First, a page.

The Anycubic Mega Zero, Anycubic's initial effort at a low-cost 3D printer, was an unusual budget 3D printer that made certain purposeful design decisions to decrease the cost but elevated things elsewhere to accommodate. We loved the printer for its ease of use when we reviewed it, but its absence of a heated bed was too material restricting.
Only a few months after its predecessor was released, the Mega Zero 2.0 was released. This version has the same build volume as its predecessor (220 x 220 x 250 mm), but it now has a heated, detachable bed, rounding out the best 3d printer for beginners machine and eliminating the fear of objects not adhering well enough to the bed and destroying the PLA-only seal.
Lulzbot Mini 2
When it comes to duplicating what made the original LulzBot Mini such a wonderful 3D printer, this upgraded version doesn't skip a beat. If you're ready to move on from starter 3d printers, you can purchase a printer that's versatile enough to handle a variety of materials at a reasonable price.
You may have to look for the LulzBot Mini 2, and finding one for less than its initial $1,500 price may be difficult, as the printer is in low supply. It is still available for $1,495 from 3D printer vendor Dynamism. That's a lower price than we've seen at other vendors, suggesting that supplies for this older printer are running short.
However, the LulzBot Mini 2 outperforms its predecessor by providing a bigger print area and a new, more flexible printhead capable of handling even more materials. Our tests found that the Mini 2 prints are quicker than the original while maintaining great quality on the end output.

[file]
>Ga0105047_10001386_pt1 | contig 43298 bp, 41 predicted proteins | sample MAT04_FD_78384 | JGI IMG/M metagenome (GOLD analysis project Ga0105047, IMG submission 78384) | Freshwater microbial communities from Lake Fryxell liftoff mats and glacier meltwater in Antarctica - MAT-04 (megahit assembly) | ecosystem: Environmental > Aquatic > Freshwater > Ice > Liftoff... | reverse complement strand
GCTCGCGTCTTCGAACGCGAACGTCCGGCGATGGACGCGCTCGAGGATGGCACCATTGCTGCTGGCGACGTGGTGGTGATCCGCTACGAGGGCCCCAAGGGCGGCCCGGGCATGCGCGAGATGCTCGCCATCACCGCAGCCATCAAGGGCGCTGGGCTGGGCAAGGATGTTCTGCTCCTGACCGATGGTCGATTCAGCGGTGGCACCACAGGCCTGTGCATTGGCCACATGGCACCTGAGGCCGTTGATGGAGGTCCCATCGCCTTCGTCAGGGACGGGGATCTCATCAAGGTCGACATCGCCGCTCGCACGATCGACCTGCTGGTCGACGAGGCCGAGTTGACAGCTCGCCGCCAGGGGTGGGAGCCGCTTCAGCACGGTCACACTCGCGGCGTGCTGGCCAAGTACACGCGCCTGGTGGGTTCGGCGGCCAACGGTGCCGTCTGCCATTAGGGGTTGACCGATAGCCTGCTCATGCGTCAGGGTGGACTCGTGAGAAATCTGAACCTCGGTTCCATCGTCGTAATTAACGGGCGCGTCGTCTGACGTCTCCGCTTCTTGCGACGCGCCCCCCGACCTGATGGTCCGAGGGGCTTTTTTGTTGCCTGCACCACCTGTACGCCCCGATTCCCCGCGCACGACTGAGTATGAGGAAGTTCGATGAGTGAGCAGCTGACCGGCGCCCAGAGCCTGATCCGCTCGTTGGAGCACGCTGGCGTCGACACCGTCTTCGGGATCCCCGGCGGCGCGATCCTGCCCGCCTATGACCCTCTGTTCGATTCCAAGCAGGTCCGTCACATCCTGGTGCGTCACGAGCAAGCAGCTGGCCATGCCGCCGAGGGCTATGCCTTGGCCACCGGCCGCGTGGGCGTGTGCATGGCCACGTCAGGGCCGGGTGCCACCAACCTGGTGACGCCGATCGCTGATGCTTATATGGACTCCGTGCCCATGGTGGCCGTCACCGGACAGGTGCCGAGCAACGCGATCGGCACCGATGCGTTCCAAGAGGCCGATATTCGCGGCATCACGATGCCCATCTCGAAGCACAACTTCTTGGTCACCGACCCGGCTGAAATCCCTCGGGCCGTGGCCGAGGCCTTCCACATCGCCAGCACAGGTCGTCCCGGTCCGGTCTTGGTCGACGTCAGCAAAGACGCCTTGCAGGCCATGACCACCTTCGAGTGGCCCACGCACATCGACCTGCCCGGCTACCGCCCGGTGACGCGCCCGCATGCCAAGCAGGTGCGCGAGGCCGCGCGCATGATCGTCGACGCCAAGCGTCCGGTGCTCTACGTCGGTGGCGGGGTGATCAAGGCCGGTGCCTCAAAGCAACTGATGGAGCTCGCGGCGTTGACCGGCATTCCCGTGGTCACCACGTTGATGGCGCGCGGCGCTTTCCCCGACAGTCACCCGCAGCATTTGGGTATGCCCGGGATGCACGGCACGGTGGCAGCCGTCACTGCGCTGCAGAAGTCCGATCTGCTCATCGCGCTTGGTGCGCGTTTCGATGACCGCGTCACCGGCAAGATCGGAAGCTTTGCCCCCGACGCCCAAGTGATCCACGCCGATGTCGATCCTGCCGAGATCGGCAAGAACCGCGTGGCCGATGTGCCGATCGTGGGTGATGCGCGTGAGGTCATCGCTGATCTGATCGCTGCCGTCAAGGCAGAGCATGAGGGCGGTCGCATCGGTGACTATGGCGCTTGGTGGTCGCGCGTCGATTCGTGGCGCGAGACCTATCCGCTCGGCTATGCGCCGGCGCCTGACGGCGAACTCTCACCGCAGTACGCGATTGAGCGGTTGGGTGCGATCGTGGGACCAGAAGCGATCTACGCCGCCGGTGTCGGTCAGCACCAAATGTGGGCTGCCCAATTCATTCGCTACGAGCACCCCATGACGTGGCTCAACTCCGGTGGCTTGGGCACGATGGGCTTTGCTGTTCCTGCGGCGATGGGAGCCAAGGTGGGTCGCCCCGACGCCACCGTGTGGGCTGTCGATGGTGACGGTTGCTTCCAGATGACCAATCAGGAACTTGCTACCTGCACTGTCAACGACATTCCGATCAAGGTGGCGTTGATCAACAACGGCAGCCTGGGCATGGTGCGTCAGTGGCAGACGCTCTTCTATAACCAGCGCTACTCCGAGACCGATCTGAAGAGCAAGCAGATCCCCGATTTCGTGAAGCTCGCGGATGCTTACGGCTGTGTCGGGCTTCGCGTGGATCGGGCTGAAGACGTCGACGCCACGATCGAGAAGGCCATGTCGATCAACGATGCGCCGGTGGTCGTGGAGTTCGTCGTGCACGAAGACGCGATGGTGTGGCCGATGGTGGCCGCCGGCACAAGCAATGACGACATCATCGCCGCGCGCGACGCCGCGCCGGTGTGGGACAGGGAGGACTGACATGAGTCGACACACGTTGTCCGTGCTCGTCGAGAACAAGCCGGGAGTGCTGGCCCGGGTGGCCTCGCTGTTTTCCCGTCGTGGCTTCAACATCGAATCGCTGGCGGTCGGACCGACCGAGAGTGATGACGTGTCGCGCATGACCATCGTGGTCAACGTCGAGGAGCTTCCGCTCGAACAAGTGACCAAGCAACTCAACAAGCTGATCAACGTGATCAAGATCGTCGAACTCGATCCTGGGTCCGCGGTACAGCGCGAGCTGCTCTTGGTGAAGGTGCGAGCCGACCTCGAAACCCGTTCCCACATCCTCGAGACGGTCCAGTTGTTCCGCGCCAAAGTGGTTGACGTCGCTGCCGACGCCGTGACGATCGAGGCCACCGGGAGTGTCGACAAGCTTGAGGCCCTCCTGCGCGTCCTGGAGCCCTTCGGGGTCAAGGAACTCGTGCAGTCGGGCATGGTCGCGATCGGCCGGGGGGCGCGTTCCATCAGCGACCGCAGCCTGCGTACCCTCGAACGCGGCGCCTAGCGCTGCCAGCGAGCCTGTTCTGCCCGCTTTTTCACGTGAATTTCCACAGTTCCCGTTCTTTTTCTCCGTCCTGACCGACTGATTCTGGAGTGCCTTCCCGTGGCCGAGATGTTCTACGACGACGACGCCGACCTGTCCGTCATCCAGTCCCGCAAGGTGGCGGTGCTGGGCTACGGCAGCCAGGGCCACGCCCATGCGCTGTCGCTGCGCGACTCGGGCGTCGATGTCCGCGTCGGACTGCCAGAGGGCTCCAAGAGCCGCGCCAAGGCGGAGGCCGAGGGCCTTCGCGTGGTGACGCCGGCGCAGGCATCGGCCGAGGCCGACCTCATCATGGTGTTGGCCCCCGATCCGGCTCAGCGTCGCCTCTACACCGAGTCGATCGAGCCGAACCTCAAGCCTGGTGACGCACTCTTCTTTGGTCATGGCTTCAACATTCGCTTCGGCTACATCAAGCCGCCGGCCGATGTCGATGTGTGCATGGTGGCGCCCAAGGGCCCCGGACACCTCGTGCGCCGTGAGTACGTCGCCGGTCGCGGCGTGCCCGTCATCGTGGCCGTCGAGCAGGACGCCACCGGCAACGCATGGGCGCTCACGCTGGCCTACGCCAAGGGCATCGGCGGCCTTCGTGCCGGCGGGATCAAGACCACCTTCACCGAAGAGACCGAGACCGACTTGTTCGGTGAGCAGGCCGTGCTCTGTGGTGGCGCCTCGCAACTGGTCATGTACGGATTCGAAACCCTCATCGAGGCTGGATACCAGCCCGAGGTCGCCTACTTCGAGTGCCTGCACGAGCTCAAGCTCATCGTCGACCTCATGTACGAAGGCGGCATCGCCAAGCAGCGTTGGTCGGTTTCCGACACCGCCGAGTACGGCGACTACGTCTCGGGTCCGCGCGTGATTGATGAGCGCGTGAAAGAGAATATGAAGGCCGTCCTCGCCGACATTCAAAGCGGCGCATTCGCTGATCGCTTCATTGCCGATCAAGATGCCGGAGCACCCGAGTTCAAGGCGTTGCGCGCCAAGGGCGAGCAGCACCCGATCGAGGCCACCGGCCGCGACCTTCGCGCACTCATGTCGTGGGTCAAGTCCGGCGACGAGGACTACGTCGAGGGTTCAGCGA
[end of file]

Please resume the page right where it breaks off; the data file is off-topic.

XYZ da Vinci Nano Printer
With the release of the Monoprice Delta Mini V2 3D printer, the da Vinci Nano from XYZprinting can no longer claim to be the best cheap 3D printer on the market. Still, if you can get the da Vinci Nano for under $200, it's an excellent deal.
The da Vinci is small, approximately the size of a breadmaker, yet it has a large-for-its-tiny construction surface of 4.7 inches on all sides. (This is larger than what Monoprice's budget printer provides.) There is a door to seal off the print area and block out part of the printer noise, but keep in mind that opening the door does not halt the printing process.
The da Vinci Nano isn't a speed demon — other top 3D printers produce objects in much less time — but the prints it produced in our tests were of very high quality. The software that comes with this 3D printer is also simple to use, which is why we recommend the da Vinci Nano for classroom use.
The company that earned its reputation with instant-photography cameras is now doing the same with 3D printing. The Polaroid PlaySmart is one of the finest 3D printers to buy if you want a user-friendly gadget that also creates good-looking prints quickly.
This Polaroid 3D printer, in our opinion, prints much faster than comparable priced devices. The output looks good as well — the details are clean and smooth, and our test prints had very few issues. We also like that the Polaroid PlaySmart can work with a variety of materials and that you are not required to purchase your printing material from the manufacturer.
These days, a Polaroid PlaySmart costs slightly more than a da Vinci Nano — and occasionally the same amount when Polaroid's 3D printer is on sale. As a result, it's an excellent place to start if you're new to 3D printing. The PlaySmart eliminates most of the waiting involved with the 3D printing process, and we believe you'll be delighted with the outcomes.